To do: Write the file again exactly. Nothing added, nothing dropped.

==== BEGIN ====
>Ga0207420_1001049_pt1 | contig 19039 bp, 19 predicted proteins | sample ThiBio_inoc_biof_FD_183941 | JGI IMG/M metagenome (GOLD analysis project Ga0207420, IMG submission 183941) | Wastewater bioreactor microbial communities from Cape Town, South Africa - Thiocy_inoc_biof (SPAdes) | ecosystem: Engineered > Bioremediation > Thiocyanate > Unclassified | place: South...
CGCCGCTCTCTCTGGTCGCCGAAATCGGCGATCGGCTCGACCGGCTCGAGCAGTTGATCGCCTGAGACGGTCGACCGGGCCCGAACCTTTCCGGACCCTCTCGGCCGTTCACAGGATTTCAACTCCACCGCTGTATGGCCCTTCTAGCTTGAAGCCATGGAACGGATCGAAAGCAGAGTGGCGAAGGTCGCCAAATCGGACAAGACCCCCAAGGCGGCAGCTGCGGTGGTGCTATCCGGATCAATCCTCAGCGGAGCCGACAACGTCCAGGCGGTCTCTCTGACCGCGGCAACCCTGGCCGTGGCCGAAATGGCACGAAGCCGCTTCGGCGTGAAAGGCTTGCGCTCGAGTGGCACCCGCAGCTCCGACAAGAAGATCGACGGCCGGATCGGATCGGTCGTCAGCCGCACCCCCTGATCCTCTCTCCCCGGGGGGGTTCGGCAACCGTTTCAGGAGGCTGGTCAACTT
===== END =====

>Ga0207420_1001049_pt1 | contig 19039 bp, 19 predicted proteins | sample ThiBio_inoc_biof_FD_183941 | JGI IMG/M metagenome (GOLD analysis project Ga0207420, IMG submission 183941) | Wastewater bioreactor microbial communities from Cape Town, South Africa - Thiocy_inoc_biof (SPAdes) | ecosystem: Engineered > Bioremediation > Thiocyanate > Unclassified | place: South...
CGCCGCTCTCTCTGGTCGCCGAAATCGGCGATCGGCTCGACCGGCTCGAGCAGTTGATCGCCTGAGACGGTCGACCGGGCCCGAACCTTTCCGGACCCTCTCGGCCGTTCACAGGATTTCAACTCCACCGCTGTATGGCCCTTCTAGCTTGAAGCCATGGAACGGATCGAAAGCAGAGTGGCGAAGGTCGCCAAATCGGACAAGACCCCCAAGGCGGCAGCTGCGGTGGTGCTATCCGGATCAATCCTCAGCGGAGCCGACAACGTCCAGGCGGTCTCTCTGACCGCGGCAACCCTGGCCGTGGCCGAAATGGCACGAAGCCGCTTCGGCGTGAAAGGCTTGCGCTCGAGTGGCACCCGCAGCTCCGACAAGAAGATCGACGGCCGGATCGGATCGGTCGTCAGCCGCACCCCCTGATCCTCTCTCCCCGGGGGGGTTCGGCAACCGTTTCAGGAGGCTGGTCAACTT